FROM: Lit Pub
Poet bridgette bianca wants you to know about black people. About black women. About herself. She wants you to understand that their lives are always in danger; that they ready themselves with armor for what the day will throw at them, how amazing; how “bad” they truly are.
In doing so bianca breaks up her debut collection, be/trouble, into four sections—“and the living be,” “this much i know is true,” “our fallen” and “ain’t we a dream too”—sprinkling in their amazingness between all the pain and violence and death they experience every day. bianca breaks her collection into helpful sections, not to make the poems easier to understand or easier to take in, but to ensure she, a black woman, is being heard. As such, she makes clear that her audience is white America, as she pushes back against America’s long and continued history of silencing black women, only noticing them when they can comfort—care—for white people during their most difficult times.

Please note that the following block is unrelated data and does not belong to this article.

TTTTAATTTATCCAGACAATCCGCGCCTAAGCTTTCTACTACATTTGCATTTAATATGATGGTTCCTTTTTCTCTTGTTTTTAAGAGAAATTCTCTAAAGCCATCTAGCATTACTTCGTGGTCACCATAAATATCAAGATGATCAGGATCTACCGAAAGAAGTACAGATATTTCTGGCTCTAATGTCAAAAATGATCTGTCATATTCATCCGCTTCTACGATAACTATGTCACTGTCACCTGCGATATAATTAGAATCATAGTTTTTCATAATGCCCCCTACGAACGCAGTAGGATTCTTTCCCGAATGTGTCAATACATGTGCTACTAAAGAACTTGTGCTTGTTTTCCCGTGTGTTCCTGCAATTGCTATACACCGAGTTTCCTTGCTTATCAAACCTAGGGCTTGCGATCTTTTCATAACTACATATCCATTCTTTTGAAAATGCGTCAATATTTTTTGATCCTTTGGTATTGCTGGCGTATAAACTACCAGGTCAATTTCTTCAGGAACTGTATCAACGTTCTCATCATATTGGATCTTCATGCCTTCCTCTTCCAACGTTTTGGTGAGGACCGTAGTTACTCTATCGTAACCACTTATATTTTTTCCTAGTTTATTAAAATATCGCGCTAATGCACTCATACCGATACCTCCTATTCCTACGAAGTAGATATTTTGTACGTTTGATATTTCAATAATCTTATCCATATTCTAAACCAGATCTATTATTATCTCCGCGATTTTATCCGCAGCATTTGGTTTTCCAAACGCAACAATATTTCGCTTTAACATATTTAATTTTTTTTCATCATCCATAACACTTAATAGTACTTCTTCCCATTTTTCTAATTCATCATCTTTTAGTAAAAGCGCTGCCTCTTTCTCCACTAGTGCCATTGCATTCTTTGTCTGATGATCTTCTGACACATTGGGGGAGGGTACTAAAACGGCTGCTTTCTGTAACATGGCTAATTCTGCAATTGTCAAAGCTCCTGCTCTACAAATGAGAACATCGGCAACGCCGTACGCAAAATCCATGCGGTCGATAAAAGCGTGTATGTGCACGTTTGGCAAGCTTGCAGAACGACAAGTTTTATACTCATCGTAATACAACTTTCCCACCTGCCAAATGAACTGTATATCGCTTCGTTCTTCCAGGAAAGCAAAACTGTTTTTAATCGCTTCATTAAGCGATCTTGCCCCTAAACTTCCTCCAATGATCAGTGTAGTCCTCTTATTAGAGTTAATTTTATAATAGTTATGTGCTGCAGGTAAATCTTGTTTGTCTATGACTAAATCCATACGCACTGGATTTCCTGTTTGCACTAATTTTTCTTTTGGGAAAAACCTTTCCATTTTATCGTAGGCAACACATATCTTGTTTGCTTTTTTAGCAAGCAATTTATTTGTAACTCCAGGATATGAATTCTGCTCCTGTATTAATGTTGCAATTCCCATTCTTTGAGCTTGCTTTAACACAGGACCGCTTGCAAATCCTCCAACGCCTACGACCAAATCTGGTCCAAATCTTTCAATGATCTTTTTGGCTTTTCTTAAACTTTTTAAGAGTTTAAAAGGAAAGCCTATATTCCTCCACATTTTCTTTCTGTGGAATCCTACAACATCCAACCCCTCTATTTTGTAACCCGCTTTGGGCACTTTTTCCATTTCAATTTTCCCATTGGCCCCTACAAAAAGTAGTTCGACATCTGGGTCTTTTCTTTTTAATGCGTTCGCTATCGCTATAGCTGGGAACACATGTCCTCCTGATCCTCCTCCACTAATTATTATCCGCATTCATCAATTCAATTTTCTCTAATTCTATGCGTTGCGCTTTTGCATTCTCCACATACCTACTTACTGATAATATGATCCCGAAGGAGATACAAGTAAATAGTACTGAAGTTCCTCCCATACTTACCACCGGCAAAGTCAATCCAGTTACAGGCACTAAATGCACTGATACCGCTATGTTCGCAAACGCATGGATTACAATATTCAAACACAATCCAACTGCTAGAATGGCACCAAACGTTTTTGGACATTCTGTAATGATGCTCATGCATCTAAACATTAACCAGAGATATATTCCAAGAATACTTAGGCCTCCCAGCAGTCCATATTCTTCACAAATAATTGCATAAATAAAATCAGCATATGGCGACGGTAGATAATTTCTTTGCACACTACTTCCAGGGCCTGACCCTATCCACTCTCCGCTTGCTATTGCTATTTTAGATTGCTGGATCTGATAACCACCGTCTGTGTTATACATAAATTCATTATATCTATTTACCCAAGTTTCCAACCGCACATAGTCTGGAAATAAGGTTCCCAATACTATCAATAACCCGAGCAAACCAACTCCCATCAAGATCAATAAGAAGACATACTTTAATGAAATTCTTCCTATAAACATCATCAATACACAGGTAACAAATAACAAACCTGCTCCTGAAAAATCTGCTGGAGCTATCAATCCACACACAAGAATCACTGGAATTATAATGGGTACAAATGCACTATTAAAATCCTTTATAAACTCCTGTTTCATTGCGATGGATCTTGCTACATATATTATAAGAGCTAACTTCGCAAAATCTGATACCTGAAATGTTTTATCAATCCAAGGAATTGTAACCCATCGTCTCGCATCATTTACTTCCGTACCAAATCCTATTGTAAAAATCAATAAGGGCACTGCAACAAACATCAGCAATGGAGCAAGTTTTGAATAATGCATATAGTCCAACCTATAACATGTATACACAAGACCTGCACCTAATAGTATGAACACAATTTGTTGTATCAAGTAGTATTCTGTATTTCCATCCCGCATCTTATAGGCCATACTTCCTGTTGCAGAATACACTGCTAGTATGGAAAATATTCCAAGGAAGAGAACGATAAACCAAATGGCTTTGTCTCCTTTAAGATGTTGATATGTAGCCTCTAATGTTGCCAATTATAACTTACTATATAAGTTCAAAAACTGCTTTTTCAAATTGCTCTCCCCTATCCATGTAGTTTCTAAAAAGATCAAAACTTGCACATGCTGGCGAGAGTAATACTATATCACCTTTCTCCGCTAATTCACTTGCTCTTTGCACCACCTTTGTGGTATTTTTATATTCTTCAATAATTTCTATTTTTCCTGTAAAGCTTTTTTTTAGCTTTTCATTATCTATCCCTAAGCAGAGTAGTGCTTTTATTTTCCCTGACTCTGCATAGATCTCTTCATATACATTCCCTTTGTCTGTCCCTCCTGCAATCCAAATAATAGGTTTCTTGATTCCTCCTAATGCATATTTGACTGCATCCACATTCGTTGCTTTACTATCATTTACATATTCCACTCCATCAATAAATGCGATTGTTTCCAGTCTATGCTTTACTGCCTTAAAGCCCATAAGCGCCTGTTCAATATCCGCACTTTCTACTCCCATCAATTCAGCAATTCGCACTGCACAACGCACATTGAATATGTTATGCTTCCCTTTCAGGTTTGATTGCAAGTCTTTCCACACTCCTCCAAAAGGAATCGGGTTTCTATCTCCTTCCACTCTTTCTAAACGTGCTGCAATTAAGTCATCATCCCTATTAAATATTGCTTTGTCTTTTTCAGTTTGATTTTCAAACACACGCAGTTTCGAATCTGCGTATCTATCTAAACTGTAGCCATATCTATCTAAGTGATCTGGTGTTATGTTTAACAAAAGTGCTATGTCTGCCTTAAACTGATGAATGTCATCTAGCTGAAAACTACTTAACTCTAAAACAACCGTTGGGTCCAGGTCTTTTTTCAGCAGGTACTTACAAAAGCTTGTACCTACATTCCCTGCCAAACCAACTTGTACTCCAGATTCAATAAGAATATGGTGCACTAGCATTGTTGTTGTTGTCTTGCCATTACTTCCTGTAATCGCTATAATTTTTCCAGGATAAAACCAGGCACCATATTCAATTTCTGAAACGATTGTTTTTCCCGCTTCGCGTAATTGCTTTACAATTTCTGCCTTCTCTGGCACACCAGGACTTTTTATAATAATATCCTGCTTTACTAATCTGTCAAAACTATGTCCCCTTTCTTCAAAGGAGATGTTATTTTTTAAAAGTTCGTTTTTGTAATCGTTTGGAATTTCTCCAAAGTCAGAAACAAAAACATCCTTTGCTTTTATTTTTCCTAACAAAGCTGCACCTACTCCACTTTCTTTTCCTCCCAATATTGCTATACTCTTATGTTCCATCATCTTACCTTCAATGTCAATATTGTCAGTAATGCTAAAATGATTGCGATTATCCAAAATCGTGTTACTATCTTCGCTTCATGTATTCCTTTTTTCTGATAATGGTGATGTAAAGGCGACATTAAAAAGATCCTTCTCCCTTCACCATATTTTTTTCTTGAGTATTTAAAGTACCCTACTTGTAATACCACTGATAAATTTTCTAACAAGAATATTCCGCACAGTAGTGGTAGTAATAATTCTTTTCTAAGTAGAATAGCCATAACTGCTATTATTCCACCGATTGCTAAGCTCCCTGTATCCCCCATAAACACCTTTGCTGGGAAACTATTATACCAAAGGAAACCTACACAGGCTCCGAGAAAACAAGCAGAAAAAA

In the first poem “at least i can say” bianca opens by giving context for her discussion of black lives saying from personal experience, “i have/always been keenly aware/that i/could die any day” and “i have/always been sure something/was trying/to kill me.” It’s how black lives are lived each and every day. Danger, death, the possibility of it affecting every choice, as she says in “a saturday night,” about driving while black. bianca asks, “what do you do when you see lights in the rearview mirror/what do you do when the siren loops around your throat.” The use of “you” draws in and implicates the reader in this discussion on policing, effectively gives them a moment to reflect on their own experience, to allow bianca to make her point about how her experience, and by extension black peoples, are different from the readers’. Read Rest of Review Here